Wednesday, October 14, 2009

Building customer loyalty the Disney way.

Post 346 - The average company in America today loses between 10 and 30% of its customers annually. Research by Bain & Company shows that a 5% improvement in the rate of retention can increase profits anywhere from 25 to 100%. Service firms rely on existing customers for 85 - 95% of their revenue. The AICPA reports that it costs eleven times as much to bring in a new customer as it does to keep an old one. Imagine being able to increase your marketing and advertising effectiveness by a factor of eleven! With all of this empirical evidence, why do so many businesses still focus on customer acquisition rather than on customer loyalty and retention?

As world-class service providers know, customer satisfaction is no longer enough to ensure customer loyalty and retention. In fact, according to the Harvard Business Review, 65 to 85% of customers who chose a new company said they were satisfied or very satisfied with their former supplier. In today’s marketplace, a company has to exceed customer expectations and achieve customer delight. With more than 70% repeat business, Disney serves as an ideal example of a company that’s maintained customer loyalty over half a century, creating a repeat customer base that spans generations.

In 1955, after the opening of Disneyland, Walt Disney established the Disney University to train Disneyland’s 600 Cast Members (employees in Disney-speak) to be aware that they were there mainly to help the Guests. They were told, “You’re either serving the guest or you’re serving someone who is.” This training continues today and all new Cast Members still attend a one-and-a-half day Traditions course. The wording is very precise. They’re not orienting their Cast Members, but rather passing down traditions. Every Disney CEO attends as well.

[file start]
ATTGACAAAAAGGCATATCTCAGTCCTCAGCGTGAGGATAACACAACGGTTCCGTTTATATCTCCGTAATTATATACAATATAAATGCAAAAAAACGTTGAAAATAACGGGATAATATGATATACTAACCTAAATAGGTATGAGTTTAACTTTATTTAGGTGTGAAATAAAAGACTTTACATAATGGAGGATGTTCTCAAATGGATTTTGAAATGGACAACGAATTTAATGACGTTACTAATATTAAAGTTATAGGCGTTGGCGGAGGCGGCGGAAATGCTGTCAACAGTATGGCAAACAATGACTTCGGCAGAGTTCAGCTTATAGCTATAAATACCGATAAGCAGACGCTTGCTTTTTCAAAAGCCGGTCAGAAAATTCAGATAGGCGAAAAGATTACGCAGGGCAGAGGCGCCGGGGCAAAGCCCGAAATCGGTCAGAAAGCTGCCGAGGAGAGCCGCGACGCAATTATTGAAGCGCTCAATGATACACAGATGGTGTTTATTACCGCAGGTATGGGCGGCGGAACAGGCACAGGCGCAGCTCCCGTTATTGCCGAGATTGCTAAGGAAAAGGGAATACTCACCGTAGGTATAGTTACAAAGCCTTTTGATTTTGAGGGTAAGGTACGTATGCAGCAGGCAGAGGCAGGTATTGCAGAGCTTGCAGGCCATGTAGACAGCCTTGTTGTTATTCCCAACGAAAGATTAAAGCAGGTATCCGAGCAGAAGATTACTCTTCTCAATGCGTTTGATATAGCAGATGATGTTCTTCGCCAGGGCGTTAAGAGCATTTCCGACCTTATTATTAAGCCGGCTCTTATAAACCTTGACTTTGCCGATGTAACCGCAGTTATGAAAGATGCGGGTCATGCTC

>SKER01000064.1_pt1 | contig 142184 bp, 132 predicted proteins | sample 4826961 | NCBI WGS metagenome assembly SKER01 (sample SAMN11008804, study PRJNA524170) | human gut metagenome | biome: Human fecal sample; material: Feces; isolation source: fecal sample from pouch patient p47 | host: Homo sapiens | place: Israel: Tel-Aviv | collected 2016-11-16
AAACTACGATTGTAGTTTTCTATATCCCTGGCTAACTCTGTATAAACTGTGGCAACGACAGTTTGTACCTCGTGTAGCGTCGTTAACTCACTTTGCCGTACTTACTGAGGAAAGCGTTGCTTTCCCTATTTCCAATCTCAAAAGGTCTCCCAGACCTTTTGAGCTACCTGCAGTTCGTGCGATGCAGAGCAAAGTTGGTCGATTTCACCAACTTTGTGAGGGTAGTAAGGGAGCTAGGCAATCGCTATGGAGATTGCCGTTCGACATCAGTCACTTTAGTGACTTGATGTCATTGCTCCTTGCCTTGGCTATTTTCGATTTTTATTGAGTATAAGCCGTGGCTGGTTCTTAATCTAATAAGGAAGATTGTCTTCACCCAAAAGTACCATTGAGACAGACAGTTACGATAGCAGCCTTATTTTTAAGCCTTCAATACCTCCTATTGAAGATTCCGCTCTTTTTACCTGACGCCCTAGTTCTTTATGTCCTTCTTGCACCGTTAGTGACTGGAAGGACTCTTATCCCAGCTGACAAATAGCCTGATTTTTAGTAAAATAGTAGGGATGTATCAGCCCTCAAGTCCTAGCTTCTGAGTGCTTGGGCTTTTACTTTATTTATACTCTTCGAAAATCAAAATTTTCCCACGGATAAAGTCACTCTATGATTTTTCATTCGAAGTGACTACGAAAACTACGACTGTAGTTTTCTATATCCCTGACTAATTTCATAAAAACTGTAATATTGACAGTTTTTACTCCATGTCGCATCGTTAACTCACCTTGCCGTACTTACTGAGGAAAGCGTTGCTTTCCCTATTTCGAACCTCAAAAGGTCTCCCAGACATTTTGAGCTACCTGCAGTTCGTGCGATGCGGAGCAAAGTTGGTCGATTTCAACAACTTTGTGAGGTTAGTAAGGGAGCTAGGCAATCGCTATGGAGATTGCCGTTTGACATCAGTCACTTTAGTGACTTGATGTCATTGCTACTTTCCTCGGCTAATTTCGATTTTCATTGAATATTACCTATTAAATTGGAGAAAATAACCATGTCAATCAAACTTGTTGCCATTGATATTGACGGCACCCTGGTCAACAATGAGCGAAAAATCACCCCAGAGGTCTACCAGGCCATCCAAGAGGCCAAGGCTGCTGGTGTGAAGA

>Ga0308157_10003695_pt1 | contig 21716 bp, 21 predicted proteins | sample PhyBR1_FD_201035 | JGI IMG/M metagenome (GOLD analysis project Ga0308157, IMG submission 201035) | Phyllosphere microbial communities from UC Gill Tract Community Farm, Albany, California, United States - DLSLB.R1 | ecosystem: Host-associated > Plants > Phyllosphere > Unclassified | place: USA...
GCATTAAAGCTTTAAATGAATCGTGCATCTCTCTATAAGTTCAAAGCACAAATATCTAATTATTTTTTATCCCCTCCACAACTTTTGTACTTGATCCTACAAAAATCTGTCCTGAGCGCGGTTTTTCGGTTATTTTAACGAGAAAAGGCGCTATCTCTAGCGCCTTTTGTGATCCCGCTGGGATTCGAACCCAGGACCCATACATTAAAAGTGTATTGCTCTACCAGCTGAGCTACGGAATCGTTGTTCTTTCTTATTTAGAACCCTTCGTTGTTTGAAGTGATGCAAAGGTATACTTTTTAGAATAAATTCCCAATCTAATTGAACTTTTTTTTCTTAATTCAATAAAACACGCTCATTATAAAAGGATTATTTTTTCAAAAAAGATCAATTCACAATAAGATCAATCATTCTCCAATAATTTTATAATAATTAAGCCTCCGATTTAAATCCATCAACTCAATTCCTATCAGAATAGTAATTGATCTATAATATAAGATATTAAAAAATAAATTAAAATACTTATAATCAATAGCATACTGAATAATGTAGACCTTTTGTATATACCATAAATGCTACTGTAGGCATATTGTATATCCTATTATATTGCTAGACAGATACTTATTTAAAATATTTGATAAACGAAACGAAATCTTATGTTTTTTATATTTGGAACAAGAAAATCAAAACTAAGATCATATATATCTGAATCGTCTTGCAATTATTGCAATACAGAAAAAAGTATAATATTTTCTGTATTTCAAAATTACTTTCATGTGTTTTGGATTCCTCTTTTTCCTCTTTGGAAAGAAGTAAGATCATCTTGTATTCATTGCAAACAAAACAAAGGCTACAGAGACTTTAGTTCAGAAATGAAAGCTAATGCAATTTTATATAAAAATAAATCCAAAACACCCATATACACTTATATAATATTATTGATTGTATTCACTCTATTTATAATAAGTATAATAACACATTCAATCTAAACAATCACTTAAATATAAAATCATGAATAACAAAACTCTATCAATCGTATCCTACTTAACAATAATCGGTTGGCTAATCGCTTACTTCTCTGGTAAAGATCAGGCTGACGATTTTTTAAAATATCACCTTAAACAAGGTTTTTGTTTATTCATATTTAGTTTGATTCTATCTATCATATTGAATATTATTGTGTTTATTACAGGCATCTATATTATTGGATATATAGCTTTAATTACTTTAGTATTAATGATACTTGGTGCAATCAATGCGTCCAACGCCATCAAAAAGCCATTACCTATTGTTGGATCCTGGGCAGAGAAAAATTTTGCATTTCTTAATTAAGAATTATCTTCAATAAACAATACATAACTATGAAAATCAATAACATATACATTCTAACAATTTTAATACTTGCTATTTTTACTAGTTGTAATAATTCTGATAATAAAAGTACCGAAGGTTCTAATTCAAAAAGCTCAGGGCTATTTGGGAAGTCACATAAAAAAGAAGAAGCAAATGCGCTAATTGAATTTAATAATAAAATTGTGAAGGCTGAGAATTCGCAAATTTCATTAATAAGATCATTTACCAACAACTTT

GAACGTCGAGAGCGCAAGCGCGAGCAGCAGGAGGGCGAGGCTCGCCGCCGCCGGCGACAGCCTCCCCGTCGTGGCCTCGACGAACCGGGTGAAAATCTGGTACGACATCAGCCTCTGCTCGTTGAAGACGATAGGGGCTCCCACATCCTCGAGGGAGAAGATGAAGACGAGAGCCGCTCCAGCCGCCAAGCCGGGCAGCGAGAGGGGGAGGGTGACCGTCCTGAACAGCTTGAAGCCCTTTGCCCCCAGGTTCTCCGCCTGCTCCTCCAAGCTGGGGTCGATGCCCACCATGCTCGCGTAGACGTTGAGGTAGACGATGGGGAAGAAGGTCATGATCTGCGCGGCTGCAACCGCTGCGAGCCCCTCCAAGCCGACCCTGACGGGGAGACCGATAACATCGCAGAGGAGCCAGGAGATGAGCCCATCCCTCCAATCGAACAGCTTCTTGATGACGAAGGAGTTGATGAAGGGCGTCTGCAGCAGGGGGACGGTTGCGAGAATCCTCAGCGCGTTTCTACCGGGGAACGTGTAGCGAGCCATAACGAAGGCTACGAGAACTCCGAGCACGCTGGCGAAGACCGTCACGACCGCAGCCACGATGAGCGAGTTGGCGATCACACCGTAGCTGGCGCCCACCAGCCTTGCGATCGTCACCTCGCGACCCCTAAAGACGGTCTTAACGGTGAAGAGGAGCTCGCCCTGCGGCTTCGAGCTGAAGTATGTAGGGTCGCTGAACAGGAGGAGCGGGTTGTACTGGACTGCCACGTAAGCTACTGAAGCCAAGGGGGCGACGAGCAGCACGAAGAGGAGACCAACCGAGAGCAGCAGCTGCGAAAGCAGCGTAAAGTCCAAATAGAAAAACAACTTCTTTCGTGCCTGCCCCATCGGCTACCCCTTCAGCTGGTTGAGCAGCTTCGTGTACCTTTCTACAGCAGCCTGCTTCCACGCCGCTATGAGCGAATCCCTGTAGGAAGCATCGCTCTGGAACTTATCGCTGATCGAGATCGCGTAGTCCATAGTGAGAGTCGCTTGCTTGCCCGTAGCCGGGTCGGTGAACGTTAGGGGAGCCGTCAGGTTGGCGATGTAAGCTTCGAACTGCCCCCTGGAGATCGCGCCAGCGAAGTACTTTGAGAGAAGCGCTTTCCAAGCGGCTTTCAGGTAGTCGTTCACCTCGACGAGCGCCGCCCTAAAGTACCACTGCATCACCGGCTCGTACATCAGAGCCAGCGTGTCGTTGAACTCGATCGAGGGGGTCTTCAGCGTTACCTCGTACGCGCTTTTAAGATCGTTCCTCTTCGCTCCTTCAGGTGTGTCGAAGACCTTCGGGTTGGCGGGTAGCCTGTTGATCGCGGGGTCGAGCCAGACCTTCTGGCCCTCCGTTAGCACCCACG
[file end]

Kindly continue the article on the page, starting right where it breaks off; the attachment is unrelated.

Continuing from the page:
When the first Christmas parade was being planned for Disneyland at a cost of $350,000, the Park Operating Committee spoke against it, arguing that the holiday crowds would come with or without the parade. Walt listened and then told them, “We can’t be satisfied, even though we’ll get the crowds at Christmastime. We’ve always got to give ‘em a little more. It’ll be worth the investment. If they ever stop coming, it’ll cost 10-times that much to get ‘em back.”

Walt gave my parents a personal tour of Disneyland in 1962. He told them he was always on the lookout for “plussing” opportunities - ways to provide more pleasure for the Guests. At Walt Disney World today, there's a “Take 5” program where each Cast Member is encouraged to take five minutes out of their day and make something special happen for a Guest. This could be as simple as offering to take a picture for a family (so everyone gets in the shot), to giving away a stuffed animal to a sick child in her hotel room.

Disney refers to these encounters as Moments of Magic and attributes its phenomenal retention rates to creating as many of these moments as it can. And by emphasizing Moments of Truth - any encounters a customer has with the firm that develops an impression of its service – it’s changed its internal focus from the activity being performed to the outcome of the encounter with the customer. Most businesses need to entirely re-engineer their processes and procedures if they’re to turn these moments of truth into opportunities to wow their customers. Today, tens of thousands of professionals from more than 35 countries and over 40 industries have attended business programs at Disney Institute and learned how to adapt the Disney approach for their own organizations.

More on Disney “magic” tomorrow.

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